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Personality Disorders in Relationship

By Kenda-Ruth Stumpf

The various types of people with personality disorders prey in different manners and with different motivations--though since there is cross-over between the personality disorders there will also be cross-over in actions and motives. The borderline wants a relationship, believes in love, and believes that the MLCer is her true and destined soul mate. The narcissist simply needs to draw attention to validate existence--the attention may come from an adulterous spouse or from dramatic anger of a betrayed spouse. The histrionic needs the attention derived from a physical relationship to validate her existence. Once she receives validation she dumps'em, if her target moves on she renews her interest. The antisocial doesn't want a relationship; she will use the MLCer for her own pleasures and discard him when he no longer serves her purposes; she will not beg, plead or cling unless such actions are a calculated ploy from which she derives a cat-playing-with-the-mouse pleasure.

Infidelity is not always about creating a relationship with the alienator, among others it includes one-night stands as well as clandestine affairs with a lifer alienator who accepts the lower-status position and agrees to maintain secrecy. Though their search may include one-night stands, flings or secret affairs, MLCers are seeking a bonded relationship; they are seeking someone with whom they can escape and build a new fantasy life. They want to validate their relationship by making it public and earning approval for it. Narcissists and antisocial are not interested in emotionally bonded relationships. Their motivation in relating is to validate their existence and superiority. Though they need other people for comparison against themselves and to fulfill their need for attention, they do not fear abandonment because their will always be someone else. A relationship with a narcissist or antisocial will last only as long as they are interested or receiving some benefit and not a moment longer. MLCers who date narcissists or antisocial may have multiple affairs in their search for someone who desires an emotionally bonded relationship.

Of the Cluster B disorders, the borderline and histrionic seem most receptive to a relationship with an MLCer since histrionics and borderlines are oriented toward relationships, whereas narcissists and antisocials lack the capability. MLCers and both histrionics and borderlines have a need for the thrill provided by in-fatuation and romanticize relationships with fantasy expectations. An MLCer in a relationship with a narcissist or antisocial is more likely caught in a delicate web of deceit. A person with a personality disorder is a master faker and the MLCer is unaware that everything is a fa├žade. MLCers want to rescue and histrionics and borderlines wants to be rescued. MLCers are often seeking to validate their worth not only as a person but also sexually, they feel old and unattractive and the interest of a new person helps them to feel young and vital again. In the beginning this need for validation may cause an MLCer to interpret the partner's fear of abandonment behaviours as signs of true love.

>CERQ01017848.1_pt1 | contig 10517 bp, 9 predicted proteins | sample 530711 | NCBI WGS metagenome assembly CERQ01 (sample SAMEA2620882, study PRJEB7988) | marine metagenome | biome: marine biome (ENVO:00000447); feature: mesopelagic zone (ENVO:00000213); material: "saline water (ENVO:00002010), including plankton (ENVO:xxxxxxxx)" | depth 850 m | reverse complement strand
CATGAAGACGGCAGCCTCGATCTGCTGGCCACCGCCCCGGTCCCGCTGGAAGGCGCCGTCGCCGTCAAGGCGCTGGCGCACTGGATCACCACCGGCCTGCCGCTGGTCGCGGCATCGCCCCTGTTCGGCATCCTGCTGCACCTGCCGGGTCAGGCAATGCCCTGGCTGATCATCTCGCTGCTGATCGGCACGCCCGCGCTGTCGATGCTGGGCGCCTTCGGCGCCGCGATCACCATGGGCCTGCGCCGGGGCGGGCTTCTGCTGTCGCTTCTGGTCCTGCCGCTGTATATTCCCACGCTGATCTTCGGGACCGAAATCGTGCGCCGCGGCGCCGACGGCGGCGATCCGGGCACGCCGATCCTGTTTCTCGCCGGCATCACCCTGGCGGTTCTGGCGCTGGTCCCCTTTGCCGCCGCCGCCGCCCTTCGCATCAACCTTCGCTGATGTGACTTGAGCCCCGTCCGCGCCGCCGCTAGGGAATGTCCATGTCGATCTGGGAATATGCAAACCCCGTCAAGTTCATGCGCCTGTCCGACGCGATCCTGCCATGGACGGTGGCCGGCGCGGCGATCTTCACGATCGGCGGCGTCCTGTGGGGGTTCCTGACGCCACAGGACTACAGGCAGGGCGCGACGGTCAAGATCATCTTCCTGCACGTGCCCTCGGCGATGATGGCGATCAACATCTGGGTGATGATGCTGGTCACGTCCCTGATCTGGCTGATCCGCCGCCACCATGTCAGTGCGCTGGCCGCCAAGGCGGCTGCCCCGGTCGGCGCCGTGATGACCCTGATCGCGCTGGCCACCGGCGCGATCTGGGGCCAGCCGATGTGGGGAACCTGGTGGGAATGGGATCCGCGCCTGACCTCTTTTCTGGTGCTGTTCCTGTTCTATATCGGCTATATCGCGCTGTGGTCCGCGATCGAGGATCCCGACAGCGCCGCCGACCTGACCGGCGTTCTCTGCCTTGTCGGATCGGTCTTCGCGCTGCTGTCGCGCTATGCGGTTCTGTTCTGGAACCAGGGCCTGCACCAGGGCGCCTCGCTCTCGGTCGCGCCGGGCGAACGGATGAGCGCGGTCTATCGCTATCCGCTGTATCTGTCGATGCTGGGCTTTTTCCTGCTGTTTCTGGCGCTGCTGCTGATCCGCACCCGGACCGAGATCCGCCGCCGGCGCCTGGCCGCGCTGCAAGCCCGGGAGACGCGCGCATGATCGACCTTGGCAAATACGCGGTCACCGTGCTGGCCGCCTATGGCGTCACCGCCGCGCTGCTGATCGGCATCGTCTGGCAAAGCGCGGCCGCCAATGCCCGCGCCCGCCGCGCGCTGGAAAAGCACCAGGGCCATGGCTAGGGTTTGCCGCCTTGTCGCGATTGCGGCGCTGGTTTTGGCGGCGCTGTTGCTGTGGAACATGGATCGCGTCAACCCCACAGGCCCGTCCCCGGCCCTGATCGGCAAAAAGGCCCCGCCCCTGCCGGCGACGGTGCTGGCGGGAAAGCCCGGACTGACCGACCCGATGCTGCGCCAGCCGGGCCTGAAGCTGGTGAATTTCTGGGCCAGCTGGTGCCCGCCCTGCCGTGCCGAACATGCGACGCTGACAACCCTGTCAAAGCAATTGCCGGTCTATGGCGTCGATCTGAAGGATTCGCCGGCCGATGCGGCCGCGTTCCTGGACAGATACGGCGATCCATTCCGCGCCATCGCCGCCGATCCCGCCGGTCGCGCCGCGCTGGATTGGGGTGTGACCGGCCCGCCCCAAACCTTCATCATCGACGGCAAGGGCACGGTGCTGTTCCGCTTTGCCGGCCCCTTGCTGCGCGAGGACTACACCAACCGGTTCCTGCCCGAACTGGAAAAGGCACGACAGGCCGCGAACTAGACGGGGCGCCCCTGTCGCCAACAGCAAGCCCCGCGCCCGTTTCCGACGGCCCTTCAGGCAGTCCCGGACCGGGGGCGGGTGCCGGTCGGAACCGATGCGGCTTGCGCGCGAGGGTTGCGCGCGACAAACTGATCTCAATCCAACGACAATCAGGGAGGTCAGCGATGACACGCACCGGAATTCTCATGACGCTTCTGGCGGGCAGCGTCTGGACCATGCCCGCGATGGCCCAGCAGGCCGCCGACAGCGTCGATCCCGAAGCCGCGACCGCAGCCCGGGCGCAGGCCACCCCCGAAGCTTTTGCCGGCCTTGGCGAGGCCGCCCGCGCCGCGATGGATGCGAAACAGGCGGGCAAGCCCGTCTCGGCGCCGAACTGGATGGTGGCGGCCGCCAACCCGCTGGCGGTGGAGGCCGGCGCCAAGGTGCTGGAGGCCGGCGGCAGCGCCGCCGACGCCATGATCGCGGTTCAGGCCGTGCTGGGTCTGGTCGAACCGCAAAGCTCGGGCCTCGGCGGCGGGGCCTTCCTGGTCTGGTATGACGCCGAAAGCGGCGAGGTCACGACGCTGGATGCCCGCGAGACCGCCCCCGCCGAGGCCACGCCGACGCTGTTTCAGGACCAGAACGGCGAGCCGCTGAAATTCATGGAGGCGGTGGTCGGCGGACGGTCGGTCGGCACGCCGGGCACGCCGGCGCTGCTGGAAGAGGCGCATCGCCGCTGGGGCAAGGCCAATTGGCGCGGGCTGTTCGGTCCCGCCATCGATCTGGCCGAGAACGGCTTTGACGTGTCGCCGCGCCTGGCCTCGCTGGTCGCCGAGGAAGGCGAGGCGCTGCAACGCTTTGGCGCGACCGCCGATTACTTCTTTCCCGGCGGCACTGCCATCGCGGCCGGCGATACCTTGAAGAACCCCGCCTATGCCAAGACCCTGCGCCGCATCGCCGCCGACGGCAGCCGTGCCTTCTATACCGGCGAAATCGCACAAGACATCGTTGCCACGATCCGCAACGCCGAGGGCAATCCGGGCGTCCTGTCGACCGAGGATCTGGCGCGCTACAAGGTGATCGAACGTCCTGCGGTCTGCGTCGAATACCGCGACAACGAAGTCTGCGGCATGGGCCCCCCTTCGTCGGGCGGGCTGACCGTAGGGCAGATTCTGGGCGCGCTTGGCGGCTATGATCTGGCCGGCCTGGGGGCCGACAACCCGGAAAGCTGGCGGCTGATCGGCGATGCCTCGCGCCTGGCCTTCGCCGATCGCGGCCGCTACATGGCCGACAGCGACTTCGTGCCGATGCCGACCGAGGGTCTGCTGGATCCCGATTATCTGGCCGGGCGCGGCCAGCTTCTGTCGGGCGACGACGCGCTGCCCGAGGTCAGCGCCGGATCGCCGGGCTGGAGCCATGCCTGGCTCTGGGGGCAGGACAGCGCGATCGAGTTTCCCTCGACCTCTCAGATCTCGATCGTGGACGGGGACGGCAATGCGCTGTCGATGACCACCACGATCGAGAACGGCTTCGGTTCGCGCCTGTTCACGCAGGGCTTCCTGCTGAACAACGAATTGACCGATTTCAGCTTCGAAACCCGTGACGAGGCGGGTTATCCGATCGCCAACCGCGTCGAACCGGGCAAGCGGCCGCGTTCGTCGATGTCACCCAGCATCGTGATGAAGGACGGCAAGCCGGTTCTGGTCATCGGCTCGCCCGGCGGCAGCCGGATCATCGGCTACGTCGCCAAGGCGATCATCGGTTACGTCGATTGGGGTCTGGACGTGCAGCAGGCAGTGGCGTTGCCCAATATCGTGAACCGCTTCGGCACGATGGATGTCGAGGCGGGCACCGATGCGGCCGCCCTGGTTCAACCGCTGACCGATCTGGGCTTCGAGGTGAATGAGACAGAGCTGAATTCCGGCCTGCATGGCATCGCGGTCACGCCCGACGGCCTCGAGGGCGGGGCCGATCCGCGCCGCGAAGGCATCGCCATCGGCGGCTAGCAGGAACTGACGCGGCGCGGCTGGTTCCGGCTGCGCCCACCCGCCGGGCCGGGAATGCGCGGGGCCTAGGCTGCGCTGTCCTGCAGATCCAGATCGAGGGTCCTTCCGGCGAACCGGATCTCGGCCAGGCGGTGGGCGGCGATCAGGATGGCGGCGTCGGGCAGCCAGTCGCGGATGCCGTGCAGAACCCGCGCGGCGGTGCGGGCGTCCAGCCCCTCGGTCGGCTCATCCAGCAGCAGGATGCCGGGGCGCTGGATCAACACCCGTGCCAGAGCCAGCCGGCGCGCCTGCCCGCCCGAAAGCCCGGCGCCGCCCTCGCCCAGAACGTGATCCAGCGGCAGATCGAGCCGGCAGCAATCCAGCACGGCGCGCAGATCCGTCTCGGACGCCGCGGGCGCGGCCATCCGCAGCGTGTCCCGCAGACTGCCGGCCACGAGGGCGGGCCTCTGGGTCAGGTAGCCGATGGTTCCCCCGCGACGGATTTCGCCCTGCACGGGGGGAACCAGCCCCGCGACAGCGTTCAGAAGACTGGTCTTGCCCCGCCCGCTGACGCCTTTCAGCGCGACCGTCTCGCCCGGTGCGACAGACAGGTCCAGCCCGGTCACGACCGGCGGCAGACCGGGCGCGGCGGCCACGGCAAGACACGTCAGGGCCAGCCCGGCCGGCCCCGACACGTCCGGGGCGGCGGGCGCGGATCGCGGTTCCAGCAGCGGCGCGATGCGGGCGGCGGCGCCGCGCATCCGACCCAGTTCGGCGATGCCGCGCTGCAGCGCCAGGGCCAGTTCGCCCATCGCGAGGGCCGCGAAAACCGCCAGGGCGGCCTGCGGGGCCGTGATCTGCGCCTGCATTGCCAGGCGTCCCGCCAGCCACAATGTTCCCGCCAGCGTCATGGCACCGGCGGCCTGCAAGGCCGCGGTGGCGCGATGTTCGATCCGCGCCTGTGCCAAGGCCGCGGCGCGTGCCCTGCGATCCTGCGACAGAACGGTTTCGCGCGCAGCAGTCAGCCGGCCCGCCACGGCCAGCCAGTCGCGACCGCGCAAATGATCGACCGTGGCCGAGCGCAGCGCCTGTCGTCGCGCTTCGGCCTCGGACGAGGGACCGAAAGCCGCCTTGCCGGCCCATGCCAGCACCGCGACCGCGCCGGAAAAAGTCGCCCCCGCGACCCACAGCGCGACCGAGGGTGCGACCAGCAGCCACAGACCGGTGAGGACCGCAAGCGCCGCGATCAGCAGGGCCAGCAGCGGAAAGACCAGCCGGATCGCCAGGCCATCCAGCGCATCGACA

To an MLCer the borderline and histrionics' dramatic displays are evidence that he is worthy and she loves him. It is an ego-boost to be desired by two or more women--wife and alienator. If the alienator fakes or secretly plans a pregnancy or threatens suicide his friends may label her as psycho, but he will rationalize her motivations as being so in-love with him that she had to do something to show him and ensure he would not leave or that he would come back had he already left. Behaviour that would send most people running is both frightening and yet enticing to an MLCer who is desperate for evidence that he is worthy of being loved.

A Recipe for Dysfunction & Disaster

The partner of a person with a personality disorder regularly deals with a variety of random moods and behaviours such as rapid mood swings, dangerous impulsivity and high risk behaviour, rage and possibly physical violence. Imagine a romantic relationship with a partner whose emotions are erratic and whose opinion of you swings between polar opposites overnight. The spouse of some MLCers may imagine such a scenario with ease. But in most cases, such behaviours are new to an MLCer--within 12-24 months prior to Bomb Drop. Imagine these symptoms as permanent characteristics. One day you arrive home to discover your belongings on the lawn. The next day your partner is begging you to come back or threatening you not to leave--threatening you physically or to harm himself, or uses guilt, you owe him for all he has done for you or he cannot survive without you.

In circumstances of a break-up, the a person with a personality disorder may enlist unsuspecting friends and family with false information in a personal vendetta to make your life miserable if that person feels you have destroyed their reputation. Inconsistency is the only consistency.

Maintaining and surviving a relationship with someone who has a personality disorder requires a person with a strong sense of Self and boundaries; MLCers are not such people. The partner of the person with a personality disorder is susceptible to mental breakdowns of their own from the psychological stress; depression and self-devaluation are significant risks and a person may eventually doubt his own sanity and begin to believe the negative accusations of his partner. An MLCer is already susceptible; dealing with a person with a personality disorder exacerbates a midlife crisis.

I'm Kenda-Ruth and I believe in marriage.
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